• Those that cause BM suppression “ cyclophosphamide, anthracyclines, nitroureas
      • Those that occasionally or rarely cause BM suppression “ chlormaphenicol, sulphonamides, gold, anti-inflammatories, antithyroid
    • Viruses “ EBV

Pathogenesis

  • Substantial reduction in the numbers of haematopoietic pluripotent stem cells
  • Due to a fault in the stem cell or an immune reaction that makes them unable to divide and differentiate

Congenital

  • Fanconi type has an autosomal recessive pattern of inheritance
  • It is associated with growth retardation and congenital defects of the skeleton (microcephaly, abscent radii or thumbs), mental retardation, defects of the skin and renal system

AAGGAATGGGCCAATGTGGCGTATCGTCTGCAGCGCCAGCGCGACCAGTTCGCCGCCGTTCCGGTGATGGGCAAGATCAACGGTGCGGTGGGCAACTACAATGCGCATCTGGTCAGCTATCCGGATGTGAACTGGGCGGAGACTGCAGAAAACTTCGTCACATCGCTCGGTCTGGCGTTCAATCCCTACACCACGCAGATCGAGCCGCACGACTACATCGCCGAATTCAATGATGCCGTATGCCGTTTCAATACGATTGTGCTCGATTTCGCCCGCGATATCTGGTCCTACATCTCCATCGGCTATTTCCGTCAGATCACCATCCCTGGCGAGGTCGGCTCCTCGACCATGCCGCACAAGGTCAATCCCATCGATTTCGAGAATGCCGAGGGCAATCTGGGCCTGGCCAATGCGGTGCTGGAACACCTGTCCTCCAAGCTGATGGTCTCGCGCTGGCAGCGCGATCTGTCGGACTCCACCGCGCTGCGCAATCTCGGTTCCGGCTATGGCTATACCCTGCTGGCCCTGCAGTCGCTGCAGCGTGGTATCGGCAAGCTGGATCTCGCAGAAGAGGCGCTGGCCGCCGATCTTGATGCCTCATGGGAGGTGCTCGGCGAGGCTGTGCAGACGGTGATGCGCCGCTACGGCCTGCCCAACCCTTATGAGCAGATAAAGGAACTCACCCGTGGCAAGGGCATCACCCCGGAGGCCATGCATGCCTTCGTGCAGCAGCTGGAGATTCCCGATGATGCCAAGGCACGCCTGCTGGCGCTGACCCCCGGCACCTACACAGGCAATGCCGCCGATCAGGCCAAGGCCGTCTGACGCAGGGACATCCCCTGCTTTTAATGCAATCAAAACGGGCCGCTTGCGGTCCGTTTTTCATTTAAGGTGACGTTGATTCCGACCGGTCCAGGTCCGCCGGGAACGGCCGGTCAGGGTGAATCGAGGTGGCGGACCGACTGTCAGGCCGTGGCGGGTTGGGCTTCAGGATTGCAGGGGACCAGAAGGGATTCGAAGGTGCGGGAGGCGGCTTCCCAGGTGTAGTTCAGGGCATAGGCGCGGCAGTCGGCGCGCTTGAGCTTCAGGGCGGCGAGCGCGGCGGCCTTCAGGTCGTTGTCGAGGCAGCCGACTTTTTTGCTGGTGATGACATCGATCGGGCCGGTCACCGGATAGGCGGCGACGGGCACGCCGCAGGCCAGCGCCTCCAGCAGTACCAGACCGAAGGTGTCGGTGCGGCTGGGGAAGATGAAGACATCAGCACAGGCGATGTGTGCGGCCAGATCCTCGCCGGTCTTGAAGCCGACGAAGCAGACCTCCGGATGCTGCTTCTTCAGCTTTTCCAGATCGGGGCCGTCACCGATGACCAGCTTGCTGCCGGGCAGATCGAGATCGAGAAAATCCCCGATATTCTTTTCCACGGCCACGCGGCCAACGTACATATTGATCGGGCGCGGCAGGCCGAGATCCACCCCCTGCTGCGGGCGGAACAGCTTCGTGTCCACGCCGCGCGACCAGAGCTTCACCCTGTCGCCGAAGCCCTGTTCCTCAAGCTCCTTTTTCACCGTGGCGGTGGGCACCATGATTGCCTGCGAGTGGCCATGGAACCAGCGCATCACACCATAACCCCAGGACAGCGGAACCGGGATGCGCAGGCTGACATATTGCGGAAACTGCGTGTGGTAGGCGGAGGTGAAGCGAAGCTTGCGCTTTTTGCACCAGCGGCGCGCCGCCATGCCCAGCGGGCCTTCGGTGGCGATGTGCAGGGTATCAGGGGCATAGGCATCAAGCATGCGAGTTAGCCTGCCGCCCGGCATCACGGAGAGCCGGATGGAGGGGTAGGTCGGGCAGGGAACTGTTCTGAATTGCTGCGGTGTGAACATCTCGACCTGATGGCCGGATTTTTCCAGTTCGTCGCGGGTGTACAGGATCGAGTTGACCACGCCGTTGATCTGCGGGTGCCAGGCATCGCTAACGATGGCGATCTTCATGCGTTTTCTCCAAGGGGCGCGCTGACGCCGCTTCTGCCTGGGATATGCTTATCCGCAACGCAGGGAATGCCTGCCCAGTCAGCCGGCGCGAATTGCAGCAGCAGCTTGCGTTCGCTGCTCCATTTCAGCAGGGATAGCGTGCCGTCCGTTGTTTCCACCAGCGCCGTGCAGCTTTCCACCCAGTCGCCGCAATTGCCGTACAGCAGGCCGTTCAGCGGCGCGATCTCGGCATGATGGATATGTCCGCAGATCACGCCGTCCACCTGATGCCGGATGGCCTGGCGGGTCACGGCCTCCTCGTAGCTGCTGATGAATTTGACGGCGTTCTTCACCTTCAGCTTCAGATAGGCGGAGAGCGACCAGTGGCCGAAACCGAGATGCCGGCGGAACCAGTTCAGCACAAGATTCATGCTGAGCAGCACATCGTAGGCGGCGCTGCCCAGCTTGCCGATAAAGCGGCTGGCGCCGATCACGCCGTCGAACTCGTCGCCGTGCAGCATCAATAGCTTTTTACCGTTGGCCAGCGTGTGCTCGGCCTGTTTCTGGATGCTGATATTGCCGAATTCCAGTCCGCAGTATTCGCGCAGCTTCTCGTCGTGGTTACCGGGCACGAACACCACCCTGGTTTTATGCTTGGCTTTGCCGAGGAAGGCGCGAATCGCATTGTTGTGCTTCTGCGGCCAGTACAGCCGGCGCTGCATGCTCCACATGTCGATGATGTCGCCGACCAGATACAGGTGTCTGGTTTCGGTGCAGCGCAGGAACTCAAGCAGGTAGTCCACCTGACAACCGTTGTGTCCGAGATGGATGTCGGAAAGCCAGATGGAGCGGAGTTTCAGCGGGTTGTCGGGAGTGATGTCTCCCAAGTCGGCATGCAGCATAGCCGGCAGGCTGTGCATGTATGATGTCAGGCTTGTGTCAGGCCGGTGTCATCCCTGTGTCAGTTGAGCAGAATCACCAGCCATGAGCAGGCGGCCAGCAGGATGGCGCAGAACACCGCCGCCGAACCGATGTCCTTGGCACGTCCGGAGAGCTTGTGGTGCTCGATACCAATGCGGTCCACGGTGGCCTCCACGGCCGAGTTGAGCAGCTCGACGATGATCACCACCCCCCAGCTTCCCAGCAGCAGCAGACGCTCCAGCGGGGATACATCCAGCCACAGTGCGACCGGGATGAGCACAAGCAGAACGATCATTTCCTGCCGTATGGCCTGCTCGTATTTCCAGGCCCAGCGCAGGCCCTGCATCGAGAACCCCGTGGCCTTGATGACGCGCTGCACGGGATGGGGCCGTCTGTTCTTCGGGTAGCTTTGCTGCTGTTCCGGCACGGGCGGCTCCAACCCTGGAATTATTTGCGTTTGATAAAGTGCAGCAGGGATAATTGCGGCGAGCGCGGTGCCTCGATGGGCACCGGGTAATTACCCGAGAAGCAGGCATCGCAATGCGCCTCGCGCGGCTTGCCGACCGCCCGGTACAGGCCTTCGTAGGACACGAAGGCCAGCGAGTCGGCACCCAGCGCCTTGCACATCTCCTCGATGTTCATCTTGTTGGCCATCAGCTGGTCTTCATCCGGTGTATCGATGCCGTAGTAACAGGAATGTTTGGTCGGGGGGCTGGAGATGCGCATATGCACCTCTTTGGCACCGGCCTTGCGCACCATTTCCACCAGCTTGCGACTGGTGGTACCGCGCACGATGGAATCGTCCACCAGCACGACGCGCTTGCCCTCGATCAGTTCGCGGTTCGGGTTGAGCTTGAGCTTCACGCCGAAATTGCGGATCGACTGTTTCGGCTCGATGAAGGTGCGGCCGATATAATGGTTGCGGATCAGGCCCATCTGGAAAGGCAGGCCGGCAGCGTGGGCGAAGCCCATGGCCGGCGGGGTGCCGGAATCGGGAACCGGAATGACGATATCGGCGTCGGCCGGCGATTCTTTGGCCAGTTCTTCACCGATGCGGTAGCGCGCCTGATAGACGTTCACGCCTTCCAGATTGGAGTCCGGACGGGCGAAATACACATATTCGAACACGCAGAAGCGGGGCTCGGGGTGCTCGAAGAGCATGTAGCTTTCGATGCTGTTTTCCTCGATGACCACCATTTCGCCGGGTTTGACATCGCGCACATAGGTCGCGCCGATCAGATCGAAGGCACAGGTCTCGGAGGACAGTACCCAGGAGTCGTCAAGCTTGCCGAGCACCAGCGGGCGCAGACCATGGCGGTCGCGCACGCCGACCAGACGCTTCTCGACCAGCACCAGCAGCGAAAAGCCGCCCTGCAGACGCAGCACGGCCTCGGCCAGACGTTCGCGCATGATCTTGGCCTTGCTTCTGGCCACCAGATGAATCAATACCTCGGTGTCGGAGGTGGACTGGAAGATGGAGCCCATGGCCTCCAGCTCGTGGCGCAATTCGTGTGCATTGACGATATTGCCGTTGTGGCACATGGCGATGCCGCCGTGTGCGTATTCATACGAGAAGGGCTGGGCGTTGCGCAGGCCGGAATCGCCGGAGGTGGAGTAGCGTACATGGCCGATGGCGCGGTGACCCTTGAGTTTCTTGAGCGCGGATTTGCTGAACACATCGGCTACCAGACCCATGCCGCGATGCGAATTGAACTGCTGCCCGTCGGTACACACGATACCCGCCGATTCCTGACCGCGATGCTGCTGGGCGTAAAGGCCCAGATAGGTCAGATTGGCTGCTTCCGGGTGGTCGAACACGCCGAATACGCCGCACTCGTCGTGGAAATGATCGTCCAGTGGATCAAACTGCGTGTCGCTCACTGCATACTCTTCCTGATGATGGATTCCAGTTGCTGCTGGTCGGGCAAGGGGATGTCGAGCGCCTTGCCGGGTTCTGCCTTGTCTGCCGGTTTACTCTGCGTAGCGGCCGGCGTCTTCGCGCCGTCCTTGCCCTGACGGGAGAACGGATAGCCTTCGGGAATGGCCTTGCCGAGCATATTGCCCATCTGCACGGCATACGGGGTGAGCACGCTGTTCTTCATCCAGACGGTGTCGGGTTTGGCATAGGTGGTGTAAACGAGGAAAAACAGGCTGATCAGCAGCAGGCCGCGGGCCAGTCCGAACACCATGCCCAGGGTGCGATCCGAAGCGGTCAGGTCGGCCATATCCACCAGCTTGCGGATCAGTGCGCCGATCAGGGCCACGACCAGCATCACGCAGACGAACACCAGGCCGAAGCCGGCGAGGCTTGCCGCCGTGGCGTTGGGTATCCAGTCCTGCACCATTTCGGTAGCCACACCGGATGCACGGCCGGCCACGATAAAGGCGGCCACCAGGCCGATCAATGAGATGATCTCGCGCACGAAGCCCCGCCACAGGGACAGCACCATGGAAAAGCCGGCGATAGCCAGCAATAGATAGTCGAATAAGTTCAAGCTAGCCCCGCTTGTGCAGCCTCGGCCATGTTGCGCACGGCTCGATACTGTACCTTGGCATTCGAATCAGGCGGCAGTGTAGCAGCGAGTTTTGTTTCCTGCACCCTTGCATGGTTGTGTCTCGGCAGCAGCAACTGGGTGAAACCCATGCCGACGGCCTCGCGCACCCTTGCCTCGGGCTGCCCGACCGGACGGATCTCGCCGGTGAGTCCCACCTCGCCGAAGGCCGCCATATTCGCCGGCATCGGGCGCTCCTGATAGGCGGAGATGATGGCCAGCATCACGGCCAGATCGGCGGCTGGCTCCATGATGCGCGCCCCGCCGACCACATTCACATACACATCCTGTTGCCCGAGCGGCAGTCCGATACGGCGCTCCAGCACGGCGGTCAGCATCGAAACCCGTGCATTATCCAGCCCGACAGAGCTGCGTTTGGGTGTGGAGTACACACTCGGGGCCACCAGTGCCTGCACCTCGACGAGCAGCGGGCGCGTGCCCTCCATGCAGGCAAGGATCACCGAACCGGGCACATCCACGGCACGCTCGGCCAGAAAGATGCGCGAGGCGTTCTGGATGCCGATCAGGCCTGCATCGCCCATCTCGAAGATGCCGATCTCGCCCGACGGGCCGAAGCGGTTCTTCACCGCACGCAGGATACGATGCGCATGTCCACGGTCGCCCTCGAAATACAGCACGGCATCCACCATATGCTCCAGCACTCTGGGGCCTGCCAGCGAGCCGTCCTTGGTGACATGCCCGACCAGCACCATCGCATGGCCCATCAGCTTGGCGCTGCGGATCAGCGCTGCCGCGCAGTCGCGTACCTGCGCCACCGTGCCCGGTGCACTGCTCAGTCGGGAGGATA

• Defects are involved in DNA repair
  • Cells show increased spontaneous chromosomal breakage “ diagnostic test involved elevated breakage after incubation of peripheral blood lymphocytes with a DNA cross-linking agent
  • Non-Fanconi types include dyskeratosis congenital (sex-linked) associated with mutation in dyskerin or TERC (telomerase reverse transcriptase RNA template) which are both involved in the maintenance of telomere length

Clinical features

  • Peak incidence of onset is 30 with a slight male predominance
  • May be insidious or acute
  • Symptoms and signs result from anaemia, neutropenia and thrombocytopenia
  • Infections, particularly of the mouth and throat are common
  • Generalised infections can be life threatening
  • Bruising
  • Bleeding gums
  • Epistaxes
  • menorrhagia

Life Threatening Thrombocytopenia in Sarcoidosis



Sarcoidosis Presenting as Chronic Thrombocytopenia




Read more: http://myclinicalnotes.com/haematology/white-cellsplatelets#ixzz1r3Dx2lZu